Top of Page
Stories from the current issue of the Chronicle. Read or Place a Personal Ad.   Calendar of upcoming community events.     Read or Submit. Buying, selling, hiring, looking, renting, etc.    Classified ads. Listings of businesses and non-profit organizations.
News Stories from the Chronicle.

News stories from the Gay People's Chronicle

Back to our Home Page. Masthead, Privacy Notice, Address, Submissions, Deadlines, Letters and Copyright notices. Theatre, Arts, Movies and More Get home delivery of the Chronicle and never miss a thing. Past lead stories from the Chronicle are here.


Join our mailing list and keep up on the latest news!
Enter e-mail:

All of the businesses, social groups and organizations listed in the Chronicle have thousands of members across Ohio.

Thousands of people who read the Chronicle and visit our website every week to get the latest news and info.

Thousands of people who will see your advertisement in the Chronicle, in print or online.

Chronicle readers count on us to help them find gay-friendly businesses and services.

Can you really afford not to advertise with us?

Keep up on all the gay news with more stories like these. Get home delivery of the Chronicle and you won't be left in the dark!

Top Stories This Week in the Chronicle.
January 20, 2006

Center will reach out to homeless youth this summer

Cleveland--A study of homeless youth this summer will provide an opportunity to see how homelessness affects the lesbian, gay, bisexual and transgender community.

The Cleveland LGBT Center will work with the Cuyahoga County Department of Child and Family Services, the Department of Mental Retardation and Developmental Disorders, the Free Clinic, Planned Parenthood, Care Alliance, the Cleveland Police Department and other organizations to engage in outreach, provide health referrals and take surveys to collect data.

The project received an �enthusiastic letter of support� from Barbara Byrd Bennett, superintendent of Cleveland Public Schools. However, her exit from that post next month means that it is uncertain what support the project might get from the school district, according to Mika Major, youth program coordinator for the Cleveland LGBT Center.

One of the problems facing the study will be the definition of homelessness. Some young people who go from apartment to apartment, sleeping on couches, do not consider themselves homeless, although some of the organizations would.

However, said Major, �the most challenging aspect is not getting in contact with the youth. I think we will be able to reach them.�

�The biggest challenge is building a relationship with the kids, getting them to trust us,� she said, noting that many have a distrust of adults. Often, homeless gay and lesbian youth have been ejected from their families because of their sexual orientation.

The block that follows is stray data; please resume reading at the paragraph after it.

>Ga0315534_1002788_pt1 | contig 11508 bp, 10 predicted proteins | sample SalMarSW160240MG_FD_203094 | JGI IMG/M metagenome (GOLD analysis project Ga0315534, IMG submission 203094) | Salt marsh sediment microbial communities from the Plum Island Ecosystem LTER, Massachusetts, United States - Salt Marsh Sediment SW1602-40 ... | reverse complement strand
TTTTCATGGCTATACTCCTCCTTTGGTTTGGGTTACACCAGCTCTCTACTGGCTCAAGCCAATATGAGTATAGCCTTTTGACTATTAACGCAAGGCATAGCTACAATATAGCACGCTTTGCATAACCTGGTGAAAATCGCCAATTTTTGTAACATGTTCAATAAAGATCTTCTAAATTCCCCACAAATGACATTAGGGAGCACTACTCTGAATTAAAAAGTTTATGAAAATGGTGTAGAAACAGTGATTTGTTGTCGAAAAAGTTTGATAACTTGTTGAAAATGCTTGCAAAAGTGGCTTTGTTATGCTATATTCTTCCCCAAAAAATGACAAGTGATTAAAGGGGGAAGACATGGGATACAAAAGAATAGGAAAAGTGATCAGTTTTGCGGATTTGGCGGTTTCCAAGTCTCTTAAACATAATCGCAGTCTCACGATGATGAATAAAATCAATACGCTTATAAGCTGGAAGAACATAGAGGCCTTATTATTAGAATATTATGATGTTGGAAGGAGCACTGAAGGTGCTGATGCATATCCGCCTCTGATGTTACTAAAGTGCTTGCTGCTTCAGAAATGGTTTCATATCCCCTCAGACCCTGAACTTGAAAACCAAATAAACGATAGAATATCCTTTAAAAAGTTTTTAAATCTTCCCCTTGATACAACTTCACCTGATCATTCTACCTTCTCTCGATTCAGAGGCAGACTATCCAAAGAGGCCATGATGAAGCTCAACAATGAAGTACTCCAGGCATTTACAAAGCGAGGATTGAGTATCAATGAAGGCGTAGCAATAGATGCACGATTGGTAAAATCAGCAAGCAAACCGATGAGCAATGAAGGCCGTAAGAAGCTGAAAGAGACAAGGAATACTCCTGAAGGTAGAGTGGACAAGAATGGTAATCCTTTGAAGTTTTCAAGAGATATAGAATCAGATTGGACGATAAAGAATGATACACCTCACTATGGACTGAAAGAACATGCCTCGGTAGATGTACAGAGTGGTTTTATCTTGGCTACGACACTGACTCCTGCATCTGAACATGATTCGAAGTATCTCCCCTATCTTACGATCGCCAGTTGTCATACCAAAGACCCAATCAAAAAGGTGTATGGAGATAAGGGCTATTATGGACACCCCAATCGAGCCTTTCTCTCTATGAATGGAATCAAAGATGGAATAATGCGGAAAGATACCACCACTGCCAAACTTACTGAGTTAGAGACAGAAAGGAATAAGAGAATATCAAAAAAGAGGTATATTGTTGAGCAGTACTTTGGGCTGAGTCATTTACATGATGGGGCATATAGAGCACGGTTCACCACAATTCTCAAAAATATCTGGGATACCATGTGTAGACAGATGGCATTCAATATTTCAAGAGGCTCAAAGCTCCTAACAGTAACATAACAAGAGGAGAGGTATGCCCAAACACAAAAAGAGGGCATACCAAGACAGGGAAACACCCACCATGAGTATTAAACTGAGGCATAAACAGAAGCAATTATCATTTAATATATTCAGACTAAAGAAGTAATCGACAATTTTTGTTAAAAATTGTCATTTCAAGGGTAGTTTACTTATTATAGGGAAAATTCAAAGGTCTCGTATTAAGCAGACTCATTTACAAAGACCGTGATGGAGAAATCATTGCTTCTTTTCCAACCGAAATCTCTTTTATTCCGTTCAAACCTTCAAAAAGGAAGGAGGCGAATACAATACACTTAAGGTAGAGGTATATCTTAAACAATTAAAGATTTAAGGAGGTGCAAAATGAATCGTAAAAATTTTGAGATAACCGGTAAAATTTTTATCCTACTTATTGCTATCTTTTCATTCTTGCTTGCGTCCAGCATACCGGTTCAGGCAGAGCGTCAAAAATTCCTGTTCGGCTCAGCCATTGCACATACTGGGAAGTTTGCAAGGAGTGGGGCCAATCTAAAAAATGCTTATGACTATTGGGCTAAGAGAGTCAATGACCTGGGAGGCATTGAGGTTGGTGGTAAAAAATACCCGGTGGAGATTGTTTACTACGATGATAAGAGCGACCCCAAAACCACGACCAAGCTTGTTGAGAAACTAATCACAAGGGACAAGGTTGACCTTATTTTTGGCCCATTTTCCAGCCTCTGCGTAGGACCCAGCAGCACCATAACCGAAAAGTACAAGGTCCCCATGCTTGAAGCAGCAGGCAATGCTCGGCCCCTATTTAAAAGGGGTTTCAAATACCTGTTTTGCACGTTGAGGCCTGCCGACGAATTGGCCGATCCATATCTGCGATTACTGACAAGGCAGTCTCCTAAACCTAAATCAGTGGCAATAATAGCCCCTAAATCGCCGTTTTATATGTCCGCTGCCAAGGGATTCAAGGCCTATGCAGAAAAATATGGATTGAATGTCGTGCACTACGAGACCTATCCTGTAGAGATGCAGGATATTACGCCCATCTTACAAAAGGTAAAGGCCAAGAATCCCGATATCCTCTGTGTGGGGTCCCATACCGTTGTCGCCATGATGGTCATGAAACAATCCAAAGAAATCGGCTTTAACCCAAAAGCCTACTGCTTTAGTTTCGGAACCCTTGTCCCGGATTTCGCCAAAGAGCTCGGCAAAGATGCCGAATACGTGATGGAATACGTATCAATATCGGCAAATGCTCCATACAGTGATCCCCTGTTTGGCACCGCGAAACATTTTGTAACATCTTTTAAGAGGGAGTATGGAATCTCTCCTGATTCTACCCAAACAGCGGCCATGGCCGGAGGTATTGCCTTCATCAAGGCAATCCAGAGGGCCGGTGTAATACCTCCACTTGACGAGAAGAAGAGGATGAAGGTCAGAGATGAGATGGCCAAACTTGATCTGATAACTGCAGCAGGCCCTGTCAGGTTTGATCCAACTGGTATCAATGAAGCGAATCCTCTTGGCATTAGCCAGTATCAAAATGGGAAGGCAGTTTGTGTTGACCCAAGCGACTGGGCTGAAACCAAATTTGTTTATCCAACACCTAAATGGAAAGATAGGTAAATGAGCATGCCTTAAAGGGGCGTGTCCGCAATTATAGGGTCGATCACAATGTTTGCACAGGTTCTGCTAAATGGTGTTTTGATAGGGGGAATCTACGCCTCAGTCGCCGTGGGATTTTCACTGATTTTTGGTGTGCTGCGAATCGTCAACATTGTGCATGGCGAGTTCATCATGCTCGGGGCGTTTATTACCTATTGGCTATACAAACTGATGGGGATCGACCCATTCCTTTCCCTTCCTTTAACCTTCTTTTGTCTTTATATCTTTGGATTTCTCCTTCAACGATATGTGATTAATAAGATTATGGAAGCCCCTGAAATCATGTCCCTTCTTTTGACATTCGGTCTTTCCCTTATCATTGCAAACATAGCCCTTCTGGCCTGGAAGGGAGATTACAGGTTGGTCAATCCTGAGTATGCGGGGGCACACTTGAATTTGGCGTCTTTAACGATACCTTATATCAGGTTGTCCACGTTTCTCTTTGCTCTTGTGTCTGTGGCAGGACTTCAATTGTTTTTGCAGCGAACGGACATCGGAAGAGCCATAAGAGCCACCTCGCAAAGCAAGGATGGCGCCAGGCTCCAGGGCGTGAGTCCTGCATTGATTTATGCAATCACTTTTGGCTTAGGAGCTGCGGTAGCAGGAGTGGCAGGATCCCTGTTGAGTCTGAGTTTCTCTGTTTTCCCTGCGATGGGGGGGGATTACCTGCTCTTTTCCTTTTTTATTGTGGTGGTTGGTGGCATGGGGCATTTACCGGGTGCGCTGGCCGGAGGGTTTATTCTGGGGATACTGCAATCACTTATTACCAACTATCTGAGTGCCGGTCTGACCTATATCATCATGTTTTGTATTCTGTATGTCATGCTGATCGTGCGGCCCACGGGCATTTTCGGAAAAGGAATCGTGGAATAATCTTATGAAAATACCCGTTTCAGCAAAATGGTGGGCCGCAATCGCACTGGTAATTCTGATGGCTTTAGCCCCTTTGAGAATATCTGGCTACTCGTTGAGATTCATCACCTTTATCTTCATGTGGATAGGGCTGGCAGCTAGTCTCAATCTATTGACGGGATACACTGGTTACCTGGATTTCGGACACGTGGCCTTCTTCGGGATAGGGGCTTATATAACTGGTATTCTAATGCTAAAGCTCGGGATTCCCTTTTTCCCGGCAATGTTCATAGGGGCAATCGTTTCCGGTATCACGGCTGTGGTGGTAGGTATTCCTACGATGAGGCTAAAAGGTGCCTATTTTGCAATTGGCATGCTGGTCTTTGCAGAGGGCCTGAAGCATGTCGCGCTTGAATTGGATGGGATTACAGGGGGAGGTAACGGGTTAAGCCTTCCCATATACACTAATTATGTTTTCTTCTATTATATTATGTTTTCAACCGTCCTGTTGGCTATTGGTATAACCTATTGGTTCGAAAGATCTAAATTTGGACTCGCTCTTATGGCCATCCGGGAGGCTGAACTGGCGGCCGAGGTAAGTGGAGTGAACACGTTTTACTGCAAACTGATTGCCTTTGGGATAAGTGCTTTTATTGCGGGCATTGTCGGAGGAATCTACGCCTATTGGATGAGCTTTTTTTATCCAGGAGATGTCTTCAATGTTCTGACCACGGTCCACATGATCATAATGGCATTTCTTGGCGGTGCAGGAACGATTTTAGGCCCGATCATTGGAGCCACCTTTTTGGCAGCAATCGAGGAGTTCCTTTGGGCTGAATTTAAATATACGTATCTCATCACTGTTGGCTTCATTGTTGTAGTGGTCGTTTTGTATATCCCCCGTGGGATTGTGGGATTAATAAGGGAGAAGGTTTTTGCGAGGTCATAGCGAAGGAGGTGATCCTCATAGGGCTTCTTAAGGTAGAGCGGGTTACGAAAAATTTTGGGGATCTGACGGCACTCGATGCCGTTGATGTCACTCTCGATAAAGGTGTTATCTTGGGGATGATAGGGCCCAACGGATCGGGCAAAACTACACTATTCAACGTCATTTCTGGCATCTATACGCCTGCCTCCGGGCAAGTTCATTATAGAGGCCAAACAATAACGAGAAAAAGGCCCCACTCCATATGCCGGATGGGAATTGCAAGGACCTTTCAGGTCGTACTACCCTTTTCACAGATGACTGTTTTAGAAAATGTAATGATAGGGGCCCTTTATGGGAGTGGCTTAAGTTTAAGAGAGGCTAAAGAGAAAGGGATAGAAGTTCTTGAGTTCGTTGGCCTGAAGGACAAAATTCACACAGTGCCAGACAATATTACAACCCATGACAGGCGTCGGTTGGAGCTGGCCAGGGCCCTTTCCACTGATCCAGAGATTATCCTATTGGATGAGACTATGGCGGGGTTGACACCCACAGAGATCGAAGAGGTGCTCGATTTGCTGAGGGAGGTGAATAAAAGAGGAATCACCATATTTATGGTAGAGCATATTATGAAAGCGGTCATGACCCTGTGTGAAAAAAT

�My guess is there�s going to be a bit of reticence,� she asserted.

According to Major, another challenge will be getting enough young people to take part in the surveys to establish a large pool of data.

�We hope that the numbers we gather here will not only be able to help us, but help other cities like us,� she said. �We�ve got to be able to get a portrait of homeless youth.�

Major pointed to the involvement of MetroHealth�s Dr. Henry Ng, who she referred to as a valuable resource to the community. Ng, who will be holding a workshop at the Cleveland LGBT Center on January 21 to assess the needs of the transgender community for services at MetroHealth, will be assisting the project this summer.

�He�s just one of those good guys who�s doing what he�s supposed to do, doing what he can,� she said of Ng.

�What services do you need or want?� Major asked. The project will tailor programs to all youth, not just LGBT, but the center�s presence makes sure LGBT youth are taken care of �respectfully and adequately.�

�In this instance, with this community-wide problem, the LGBT community is leading and we�re getting tremendous support from everyone involved,� she said.

As for the need for a study of this nature, Major stated that most studies of homeless youth indicate between 20 percent and 50 percent are LGBT or questioning, and a recent Chicago study she cited put the level at 40 percent.

Cleveland LGBT Center executive director Sue Doerfer believes that, in helping LGBT and other homeless youth, the project will illustrate the connection between �LGBT issues� and �straight issues.�

�This program is also important because it help the broader community understand how homophobia can lead to homelessness,� she said. �Homophobia doesn�t just harm the LGBT community, it contributes to widespread social issues like homelessness and poverty.�


Previous Story

Next Story


List of Stories in this Week's Issue

Top of Page Go Back One Page

© 2006 KWIR Publications
Legal and Privacy Notices